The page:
The approved properties are The Cliffs at Princeville, Hilton Garden Inn Kauai Wailua Bay, Koa Kea Hotel & Resort at Poipu, The Club at Kaukuiula, Timbers Kauai Ocean Club & Residences at Hokuala and the Kauai Marriott Resort.

You can book your stay directly with those properties like normal, but be sure to factor in not only the cost of the pre- and post-arrival tests, but also the monitoring bracelets.

Timbers provides guests with an amazing list of on-property activities including cooking classes, kayaking, golf, cycling, swimming and much more, so you’ll never get bored even under confinement. Plus, the 450-acre property gives travelers plenty of room to roam during quarantine.

Getting your quarantine bracelet

Aqua quarantine monitoring bracelet. (Photo by Clint Henderson/The Points Guy)
Getting my bracelet at Timbers Kauai. (Photo by Clint Henderson/The Points Guy)

I stayed at the super luxurious Timbers Kauai, and check-in was a breeze. The friendly front-desk workers had me email my proof of a negative COVID-19 test and then checked to see that I had the Aqua app installed so I could “start quarantine.”

(Screenshot courtesy Aqua.)

And, well, that was it! At that point, I went to my room to begin my quarantine.

For the time being, the monitoring bracelets at Timbers are free. But at the Kauai Hilton Garden Inn, you’ll be charged $80 as a one-time fee for the bracelet. A call to the Kauai Marriott revealed a $100 fee for the monitoring bracelet at that property. A family would need to budget hundreds of dollars for the cost of this pandemic accessory.

Keeping up with state of Hawaii

Wearing my bracelet at Timbers Kauai. (Photo by Clint Henderson/The Points Guy)

Whether you’re quarantining for three days or 10, you’ll need to check in on the app daily to report the condition of your health.  

Every day, I received an email from the state of Hawaii below reminding me to check in and to comply with all the quarantine regulations. Travelers who fail to comply could be fined up to $5,000 or face jail time. 

Related: State-by-state guide to coronavirus reopening

Getting to know your monitoring bracelet

Kauai, Hawaii Jan. 2021. (Photo by Clint Henderson/The Points Guy)

One thing to be aware of, especially at a sprawling resort such as the Timbers Kauai, is that the monitoring bracelet isn’t perfect.

There’s a geo-fence around the resort bubble, but at a property as large as Timbers, the bracelet may struggle. I got a lot of false alarm alerts on my phone. Staff members at the property kept an eye out, and I checked in with the front desk a few times to make sure I was still in the green.

Related: 5 things to know about visiting a reopening Hawaii

(Alerts from the Aqua app)

One of my favorite things about the quarantine bracelet at Timbers is that they give you a little kit to add some sparkle to your wrist. As my colleague, Summer Hull, observed on social media, a bedazzled quarantine monitor is “peak 2021.”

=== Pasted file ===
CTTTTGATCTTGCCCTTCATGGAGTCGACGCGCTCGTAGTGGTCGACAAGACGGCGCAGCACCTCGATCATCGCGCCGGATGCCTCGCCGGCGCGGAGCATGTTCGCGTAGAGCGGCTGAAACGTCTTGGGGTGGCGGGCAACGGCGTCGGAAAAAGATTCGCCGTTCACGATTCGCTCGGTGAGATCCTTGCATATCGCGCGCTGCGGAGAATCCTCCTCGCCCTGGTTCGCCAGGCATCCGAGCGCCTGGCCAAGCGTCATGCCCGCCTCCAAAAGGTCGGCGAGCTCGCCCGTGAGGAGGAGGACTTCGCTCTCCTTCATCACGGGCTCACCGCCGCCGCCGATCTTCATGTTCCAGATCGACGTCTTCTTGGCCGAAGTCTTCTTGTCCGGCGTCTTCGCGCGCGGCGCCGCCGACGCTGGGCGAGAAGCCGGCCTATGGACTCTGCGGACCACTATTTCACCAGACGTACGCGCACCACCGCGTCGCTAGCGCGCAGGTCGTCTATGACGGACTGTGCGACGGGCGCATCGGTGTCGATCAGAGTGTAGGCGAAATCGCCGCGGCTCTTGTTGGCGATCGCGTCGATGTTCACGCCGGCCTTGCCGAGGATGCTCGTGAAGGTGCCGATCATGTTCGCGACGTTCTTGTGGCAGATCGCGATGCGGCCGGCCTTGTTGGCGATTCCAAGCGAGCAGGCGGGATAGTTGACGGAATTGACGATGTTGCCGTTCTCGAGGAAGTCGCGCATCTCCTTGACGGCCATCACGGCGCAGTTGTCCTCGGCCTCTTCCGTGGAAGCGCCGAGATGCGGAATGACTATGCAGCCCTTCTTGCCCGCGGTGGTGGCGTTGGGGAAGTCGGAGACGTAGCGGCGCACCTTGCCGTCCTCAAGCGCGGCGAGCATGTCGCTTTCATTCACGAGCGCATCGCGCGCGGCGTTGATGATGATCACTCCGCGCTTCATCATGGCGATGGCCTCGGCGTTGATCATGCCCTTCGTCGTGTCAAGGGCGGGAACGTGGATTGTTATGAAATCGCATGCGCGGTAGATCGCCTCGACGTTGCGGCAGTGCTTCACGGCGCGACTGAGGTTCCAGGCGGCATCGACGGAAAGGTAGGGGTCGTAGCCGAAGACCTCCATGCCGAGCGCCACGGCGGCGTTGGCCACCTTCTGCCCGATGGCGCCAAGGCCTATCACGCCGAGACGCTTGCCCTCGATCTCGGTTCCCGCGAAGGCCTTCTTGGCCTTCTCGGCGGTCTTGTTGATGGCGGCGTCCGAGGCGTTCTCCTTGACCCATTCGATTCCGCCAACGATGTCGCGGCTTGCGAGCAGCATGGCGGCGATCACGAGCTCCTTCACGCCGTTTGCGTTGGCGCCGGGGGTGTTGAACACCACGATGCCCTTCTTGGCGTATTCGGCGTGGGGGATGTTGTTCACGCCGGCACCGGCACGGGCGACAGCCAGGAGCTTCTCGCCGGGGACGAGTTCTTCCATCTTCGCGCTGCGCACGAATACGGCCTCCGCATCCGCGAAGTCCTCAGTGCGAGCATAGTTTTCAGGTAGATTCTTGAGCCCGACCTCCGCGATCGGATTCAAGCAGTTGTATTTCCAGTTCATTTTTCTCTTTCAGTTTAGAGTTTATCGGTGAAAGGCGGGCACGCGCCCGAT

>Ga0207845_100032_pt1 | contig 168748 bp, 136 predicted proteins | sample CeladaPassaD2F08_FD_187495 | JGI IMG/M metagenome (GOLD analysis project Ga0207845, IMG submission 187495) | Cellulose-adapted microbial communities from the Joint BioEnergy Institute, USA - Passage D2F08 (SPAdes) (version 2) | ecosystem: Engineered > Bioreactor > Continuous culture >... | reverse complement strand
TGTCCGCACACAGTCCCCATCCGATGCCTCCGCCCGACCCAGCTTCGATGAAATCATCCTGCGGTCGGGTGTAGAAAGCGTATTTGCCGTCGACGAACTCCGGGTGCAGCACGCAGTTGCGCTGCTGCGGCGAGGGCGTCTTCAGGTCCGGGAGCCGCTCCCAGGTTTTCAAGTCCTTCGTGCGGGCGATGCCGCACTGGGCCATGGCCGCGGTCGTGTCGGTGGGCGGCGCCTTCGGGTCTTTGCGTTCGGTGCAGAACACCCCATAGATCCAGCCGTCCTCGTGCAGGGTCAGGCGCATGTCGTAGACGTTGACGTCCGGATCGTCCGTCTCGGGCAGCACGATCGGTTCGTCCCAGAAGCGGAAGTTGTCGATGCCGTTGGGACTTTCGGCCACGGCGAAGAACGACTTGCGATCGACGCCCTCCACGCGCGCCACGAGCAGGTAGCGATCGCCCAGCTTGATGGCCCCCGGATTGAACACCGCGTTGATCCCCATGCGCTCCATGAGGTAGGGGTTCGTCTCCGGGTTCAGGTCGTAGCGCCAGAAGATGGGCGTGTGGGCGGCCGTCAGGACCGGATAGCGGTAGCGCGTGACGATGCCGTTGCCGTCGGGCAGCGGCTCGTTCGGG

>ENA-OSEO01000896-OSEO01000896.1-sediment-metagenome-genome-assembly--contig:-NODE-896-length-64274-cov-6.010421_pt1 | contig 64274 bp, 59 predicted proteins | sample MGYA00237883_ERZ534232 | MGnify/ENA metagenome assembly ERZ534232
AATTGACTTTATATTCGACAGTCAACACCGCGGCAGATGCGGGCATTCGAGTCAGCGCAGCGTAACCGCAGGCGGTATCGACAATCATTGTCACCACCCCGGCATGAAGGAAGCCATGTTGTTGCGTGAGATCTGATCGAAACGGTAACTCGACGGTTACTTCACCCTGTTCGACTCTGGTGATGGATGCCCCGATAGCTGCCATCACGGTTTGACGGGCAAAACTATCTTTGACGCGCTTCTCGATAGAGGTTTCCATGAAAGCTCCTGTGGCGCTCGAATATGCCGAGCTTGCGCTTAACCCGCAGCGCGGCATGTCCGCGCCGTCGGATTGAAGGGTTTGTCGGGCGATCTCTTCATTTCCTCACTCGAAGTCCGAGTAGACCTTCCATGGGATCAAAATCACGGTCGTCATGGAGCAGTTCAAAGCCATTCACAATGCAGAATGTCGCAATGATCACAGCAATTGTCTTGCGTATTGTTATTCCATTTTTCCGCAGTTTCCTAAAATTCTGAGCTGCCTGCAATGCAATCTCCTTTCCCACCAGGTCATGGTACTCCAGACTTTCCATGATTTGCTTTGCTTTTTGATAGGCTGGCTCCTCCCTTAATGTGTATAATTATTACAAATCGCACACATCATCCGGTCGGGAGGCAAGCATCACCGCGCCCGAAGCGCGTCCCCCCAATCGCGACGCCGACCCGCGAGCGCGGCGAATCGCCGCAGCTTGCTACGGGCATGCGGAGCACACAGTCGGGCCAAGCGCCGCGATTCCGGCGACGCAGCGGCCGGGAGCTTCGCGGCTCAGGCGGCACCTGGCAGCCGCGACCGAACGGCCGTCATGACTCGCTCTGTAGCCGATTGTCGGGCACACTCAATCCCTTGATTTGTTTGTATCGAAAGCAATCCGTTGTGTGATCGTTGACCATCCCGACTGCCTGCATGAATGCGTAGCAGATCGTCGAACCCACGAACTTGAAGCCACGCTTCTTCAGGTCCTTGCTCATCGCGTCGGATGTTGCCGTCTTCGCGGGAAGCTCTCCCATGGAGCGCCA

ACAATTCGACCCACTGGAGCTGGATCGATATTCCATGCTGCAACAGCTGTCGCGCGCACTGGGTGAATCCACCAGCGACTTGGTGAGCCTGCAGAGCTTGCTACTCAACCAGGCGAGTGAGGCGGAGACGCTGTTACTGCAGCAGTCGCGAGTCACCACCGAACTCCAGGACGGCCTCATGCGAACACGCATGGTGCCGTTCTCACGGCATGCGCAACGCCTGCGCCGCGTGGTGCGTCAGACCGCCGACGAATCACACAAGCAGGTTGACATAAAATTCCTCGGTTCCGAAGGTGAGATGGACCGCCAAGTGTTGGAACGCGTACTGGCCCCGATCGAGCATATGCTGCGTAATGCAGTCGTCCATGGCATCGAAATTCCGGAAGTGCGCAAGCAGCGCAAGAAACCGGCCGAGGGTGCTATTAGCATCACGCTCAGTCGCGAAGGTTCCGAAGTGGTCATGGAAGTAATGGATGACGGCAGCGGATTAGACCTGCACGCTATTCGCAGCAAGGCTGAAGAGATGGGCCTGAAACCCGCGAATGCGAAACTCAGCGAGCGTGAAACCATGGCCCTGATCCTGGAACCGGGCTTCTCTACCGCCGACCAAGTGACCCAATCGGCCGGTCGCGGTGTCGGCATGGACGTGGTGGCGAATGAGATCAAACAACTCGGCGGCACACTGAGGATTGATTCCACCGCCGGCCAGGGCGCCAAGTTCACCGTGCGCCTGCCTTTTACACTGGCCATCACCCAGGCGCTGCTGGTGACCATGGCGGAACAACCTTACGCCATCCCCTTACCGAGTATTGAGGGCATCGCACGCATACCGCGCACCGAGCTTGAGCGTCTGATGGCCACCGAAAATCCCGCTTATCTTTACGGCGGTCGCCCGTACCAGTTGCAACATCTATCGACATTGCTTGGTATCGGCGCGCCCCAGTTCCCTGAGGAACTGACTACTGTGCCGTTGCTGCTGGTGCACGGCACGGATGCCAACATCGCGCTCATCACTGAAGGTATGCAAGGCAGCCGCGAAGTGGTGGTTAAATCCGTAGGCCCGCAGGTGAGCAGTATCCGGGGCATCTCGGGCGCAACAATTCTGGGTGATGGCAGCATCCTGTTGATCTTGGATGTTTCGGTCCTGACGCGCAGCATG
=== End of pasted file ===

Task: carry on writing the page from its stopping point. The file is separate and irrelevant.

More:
Quarantine sparkle. (Photo by Clint Henderson/The Points Guy)

The other thing I want to mention is that I stayed at two resorts during my time in Hawaii. At Timbers, the property is so huge, you don’t even realize you’re confined. It’s a great place to hunker down.

Enhanced Movement Quarantine signs at Marriott Kauai (Photo by Clint Henderson/The Points Guy)

And at the Kauai Marriott Resort, you also have lots of room to roam. Plus, the property has blocked off sections of the resort specifically for people in quarantine, and call it an “Enhanced Movement Quarantine.”

Testing out of quarantine

Related: Where can Americans travel internationally?

Just over 72 hours after my arrival at Timbers, a lovely woman named Tonya from a nearby clinic came to the resort to do my in-room COVID-19 test.

This is where things get even more expensive.

An individual visit runs between $200 and $500, and I heard horror stories about it costing as much as $800 for some people earlier when the resort bubbles first launched.

For example, at the Kauai Marriott Resort, on-property resort tests between 8 a.m. and 9 a.m. and from 5 p.m. to 6 p.m. cost $200, seven days a week. The woman at the front desk at the Marriott said on-demand testing runs around $395.

In any case, I tested negative in about 15 minutes and went straight to the front desk to be cut free (literally).

Freed bracelet post-quarantine. (Photo by Clint Henderson/The Points Guy)

Then, I had the freedom to move all over the island of Kauai. That night I checked into the Marriott, and the next day I took advantage of a waterfall hike and even visited the famous “Spouting Horn” blow hole down the coast.

Bottom line

If you’re considering a trip to Hawaii this year, know that it can be done, and is well worth all the extra effort.

When I planned the trip, it seemed daunting, but now that I’ve completed a resort bubble quarantine, it doesn’t seem all that tough. Just take it step by step.

Yes, it’s more expensive than traveling to Hawaii during normal times because of all the additional testing and monitoring bracelets, but airfare and hotel rates are decent right now because of depressed demand. Your reward for the additional steps is a little piece of paradise (and a much shorter quarantine) with a fraction of the crowds.

As Timbers Kauai managing director Gary Moore pointed out, seeing Kauai without crowds or traffic is priceless. “How much would you pay for an experience like that?” he asked me.

For more on Hawaii, be sure to our complete guide to visiting Hawaii right now, as well as a firsthand report about what it’s really like to vacation in Hawaii right now.

View from Timbers Kauai January 2021. (Photo by Clint Henderson/The Points Guy)

 

Featured image courtesy of Timbers Kauai via Facebook.